Examining Who Owns Guns In The U.S.
LULU GARCIA-NAVARRO, HOST:
Gun violence and what to do about it is, once again, on the minds of millions of Americans, many who are, once again, urging lawmakers to do something. And, once again, we're reading statistics about how many guns there are in the U.S. But getting hard facts about who owns guns and how many they have, what types of guns they own, why they have them and what they use them for - now that's a difficult task.
There is no national gun registry. And for decades, federal agencies that might have compiled that kind of data as part of research into gun violence were discouraged from doing so. But there are organizations that have tried to step in, including The Trace. It's an independent, nonpartisan newsroom reporting on guns and gun violence. Alex Yablon is a reporter with The Trace, and he joins us now from New York. Welcome.
ALEX YABLON: Thanks for having me.
GARCIA-NAVARRO: So, first, what is your best estimate on how many people own guns in America?
YABLON: Right now, about 22% of Americans own guns. That's according to a survey that was conducted by public health scholars at Harvard and Northeastern Universities in 2015.
GARCIA-NAVARRO: As I mentioned, getting definitive numbers on gun ownership in the U.S. is difficult. How does The Trace arrive at its data?
YABLON: So we rely on this survey that was conducted by Harvard and Northeastern because the government can't produce any of its own. The ATF, which is sort of charged with overseeing the sale of guns, and the FBI, which conducts background checks, are very strictly limited in what kind of data they can even collect, never mind publicize. They don't even actually have a registry of guns linked to gun owners. They have records that someone went through a background check, but they don't necessarily know how many guns they bought or what guns they bought. And then lots of people will sell guns in totally unregulated private transactions that no one has any record of.
GARCIA-NAVARRO: So 22% of people in this country own a gun right now. Has that number changed over the last 50 years or so?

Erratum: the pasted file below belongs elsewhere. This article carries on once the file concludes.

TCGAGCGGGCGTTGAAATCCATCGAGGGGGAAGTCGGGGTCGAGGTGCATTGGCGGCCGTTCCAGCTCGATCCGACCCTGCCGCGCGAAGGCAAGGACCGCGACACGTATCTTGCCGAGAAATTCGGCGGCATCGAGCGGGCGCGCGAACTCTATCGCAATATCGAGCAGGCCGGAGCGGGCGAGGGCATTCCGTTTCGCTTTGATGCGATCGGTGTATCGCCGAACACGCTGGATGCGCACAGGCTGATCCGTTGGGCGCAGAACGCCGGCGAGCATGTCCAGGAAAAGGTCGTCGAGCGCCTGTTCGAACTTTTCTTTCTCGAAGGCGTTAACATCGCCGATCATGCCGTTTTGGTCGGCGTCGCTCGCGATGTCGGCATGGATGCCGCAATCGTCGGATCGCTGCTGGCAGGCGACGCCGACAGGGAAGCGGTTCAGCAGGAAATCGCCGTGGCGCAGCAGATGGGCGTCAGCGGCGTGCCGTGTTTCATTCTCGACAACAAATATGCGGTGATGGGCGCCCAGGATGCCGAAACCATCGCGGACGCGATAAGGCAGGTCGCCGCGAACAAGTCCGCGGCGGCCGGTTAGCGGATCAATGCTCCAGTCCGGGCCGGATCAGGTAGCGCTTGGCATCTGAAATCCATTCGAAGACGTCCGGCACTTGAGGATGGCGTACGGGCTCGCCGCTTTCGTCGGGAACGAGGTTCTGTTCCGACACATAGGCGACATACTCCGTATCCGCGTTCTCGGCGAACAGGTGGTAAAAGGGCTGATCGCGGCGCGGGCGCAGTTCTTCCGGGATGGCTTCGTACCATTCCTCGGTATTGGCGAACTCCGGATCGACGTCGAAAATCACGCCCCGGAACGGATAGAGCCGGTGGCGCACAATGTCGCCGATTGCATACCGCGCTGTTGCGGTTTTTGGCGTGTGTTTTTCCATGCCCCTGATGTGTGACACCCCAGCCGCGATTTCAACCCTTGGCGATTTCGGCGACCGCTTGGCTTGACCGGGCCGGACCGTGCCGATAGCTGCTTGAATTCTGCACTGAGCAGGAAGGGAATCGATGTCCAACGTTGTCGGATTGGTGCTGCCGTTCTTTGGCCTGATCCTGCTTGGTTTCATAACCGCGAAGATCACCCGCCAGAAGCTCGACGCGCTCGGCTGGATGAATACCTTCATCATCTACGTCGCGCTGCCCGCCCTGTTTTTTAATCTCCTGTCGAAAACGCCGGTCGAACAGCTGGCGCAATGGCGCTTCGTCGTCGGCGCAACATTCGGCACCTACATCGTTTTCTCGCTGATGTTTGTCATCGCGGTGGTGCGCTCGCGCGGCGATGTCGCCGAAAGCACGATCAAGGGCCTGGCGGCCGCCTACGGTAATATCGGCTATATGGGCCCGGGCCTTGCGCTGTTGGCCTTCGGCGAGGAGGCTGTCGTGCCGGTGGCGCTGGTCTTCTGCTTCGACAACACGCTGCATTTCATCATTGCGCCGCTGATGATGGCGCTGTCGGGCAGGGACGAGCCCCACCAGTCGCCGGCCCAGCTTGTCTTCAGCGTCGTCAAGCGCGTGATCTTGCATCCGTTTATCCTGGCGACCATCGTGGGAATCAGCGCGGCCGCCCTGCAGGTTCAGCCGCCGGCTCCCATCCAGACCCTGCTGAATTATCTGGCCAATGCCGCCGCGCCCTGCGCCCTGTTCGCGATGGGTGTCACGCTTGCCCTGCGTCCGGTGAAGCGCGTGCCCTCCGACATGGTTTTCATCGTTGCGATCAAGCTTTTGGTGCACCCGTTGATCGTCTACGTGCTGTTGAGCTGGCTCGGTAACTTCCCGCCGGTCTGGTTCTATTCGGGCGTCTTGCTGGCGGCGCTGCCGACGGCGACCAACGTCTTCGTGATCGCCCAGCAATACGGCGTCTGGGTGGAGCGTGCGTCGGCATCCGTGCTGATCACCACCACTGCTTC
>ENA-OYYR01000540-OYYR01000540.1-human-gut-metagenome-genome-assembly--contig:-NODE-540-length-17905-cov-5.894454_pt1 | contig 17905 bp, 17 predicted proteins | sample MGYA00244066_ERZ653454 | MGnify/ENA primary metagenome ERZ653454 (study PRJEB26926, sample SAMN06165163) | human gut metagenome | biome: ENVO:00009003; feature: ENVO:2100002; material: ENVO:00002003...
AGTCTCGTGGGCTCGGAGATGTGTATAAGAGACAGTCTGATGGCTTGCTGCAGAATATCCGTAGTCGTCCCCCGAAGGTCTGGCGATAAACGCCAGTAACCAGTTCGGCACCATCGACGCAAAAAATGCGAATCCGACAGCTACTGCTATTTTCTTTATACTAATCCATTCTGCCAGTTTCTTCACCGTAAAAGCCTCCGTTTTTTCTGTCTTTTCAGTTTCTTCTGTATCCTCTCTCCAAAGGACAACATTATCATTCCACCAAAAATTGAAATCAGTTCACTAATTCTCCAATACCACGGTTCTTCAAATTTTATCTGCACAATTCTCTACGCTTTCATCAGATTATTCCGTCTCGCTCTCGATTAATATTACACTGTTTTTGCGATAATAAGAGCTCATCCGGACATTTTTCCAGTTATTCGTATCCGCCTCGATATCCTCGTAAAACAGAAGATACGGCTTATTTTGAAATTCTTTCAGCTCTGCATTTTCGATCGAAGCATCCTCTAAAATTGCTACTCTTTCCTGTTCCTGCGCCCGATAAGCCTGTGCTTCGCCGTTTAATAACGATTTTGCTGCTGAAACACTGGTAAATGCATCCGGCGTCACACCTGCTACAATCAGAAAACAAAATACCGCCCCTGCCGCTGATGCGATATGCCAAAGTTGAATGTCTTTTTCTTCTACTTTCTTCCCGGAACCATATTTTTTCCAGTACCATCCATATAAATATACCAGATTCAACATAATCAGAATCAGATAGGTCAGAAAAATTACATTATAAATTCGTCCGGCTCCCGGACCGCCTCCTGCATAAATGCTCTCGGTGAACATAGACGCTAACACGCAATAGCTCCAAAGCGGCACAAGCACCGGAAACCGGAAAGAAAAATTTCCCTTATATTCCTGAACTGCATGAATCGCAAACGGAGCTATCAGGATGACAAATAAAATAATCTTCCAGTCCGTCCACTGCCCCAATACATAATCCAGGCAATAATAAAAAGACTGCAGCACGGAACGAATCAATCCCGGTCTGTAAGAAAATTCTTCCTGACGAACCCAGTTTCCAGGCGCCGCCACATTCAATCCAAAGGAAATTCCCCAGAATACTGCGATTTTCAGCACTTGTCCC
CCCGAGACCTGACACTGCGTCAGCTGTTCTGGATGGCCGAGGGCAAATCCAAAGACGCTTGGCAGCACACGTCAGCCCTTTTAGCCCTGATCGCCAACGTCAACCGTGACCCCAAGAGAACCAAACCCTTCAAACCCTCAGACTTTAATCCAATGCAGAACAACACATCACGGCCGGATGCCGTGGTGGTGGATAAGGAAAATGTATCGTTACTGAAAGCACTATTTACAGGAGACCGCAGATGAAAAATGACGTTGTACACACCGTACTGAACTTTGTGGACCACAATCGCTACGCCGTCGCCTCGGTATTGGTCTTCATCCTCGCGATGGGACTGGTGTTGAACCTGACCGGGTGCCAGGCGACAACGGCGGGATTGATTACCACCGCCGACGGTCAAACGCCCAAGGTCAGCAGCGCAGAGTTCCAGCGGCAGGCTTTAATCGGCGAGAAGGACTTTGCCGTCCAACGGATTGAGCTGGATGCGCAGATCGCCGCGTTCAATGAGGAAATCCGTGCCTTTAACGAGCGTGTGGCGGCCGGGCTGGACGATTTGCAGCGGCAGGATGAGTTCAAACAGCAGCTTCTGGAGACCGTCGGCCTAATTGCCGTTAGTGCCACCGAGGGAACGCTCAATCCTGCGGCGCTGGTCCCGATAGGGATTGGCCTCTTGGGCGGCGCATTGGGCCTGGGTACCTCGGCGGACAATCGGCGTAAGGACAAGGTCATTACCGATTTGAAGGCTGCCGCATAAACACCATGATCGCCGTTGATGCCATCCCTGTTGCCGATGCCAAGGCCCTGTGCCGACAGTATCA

YABLON: Yes. It's gone down slightly. It used to be closer to 40% in the 1970s. You know, 40 years ago, it was more common for gun owners to own maybe one or two guns. Now people who own guns, there's fewer of them, but they own more guns, and they're more geographically concentrated in the southeast and states like Texas. In states like California or New York or Massachusetts where they've enacted very, very strict gun laws, gun ownership is not as common.
GARCIA-NAVARRO: I've read that a vast majority of guns are owned by a small percentage of people. Is that right? I mean, how does it break down?
YABLON: Yeah. According to that Harvard-Northeastern survey, about half of America's guns are owned by about 3% of the population.
GARCIA-NAVARRO: Yeah. Who are they? Do we know? I mean, is there a record of who they are?
YABLON: They tend to be older, they tend to be white, and they tend to be men. They're more concentrated in the South than other parts of the country.
GARCIA-NAVARRO: And what do we know about the type of firearms Americans own?
YABLON: Actually, the most common kind of firearm by far is a semiautomatic pistol. Those have become the kind of quintessential American gun since the late '80s, early '90s.
GARCIA-NAVARRO: When you talk to gun owners and you ask them about their attitudes, how are their attitudes shaped by these mass casualty events? And has that changed?
YABLON: I would say that a lot of very ideologically committed gun owners have really taken to heart Wayne LaPierre's statement from after the Sandy Hook mass shooting that the only thing that stops a bad guy with a gun is a good guy with a gun. You know, I think there's a lot of folks who are kind of - they're aware of the scientific literature, the social scientific literature, that shows that having a gun in the home can increase the risk of suicide and that, you know, a home invasion or a mass casualty event is a very, very rare thing. But the power that this sort of threat of being caught in one of these mass shootings exerts on people who own guns is really powerful. I think there's a sense that the only person that they can count on to keep themselves safe is themself.
GARCIA-NAVARRO: Alex Yablon, reporter for The Trace, thank you very much.
YABLON: Thank you. Transcript provided by NPR, Copyright NPR.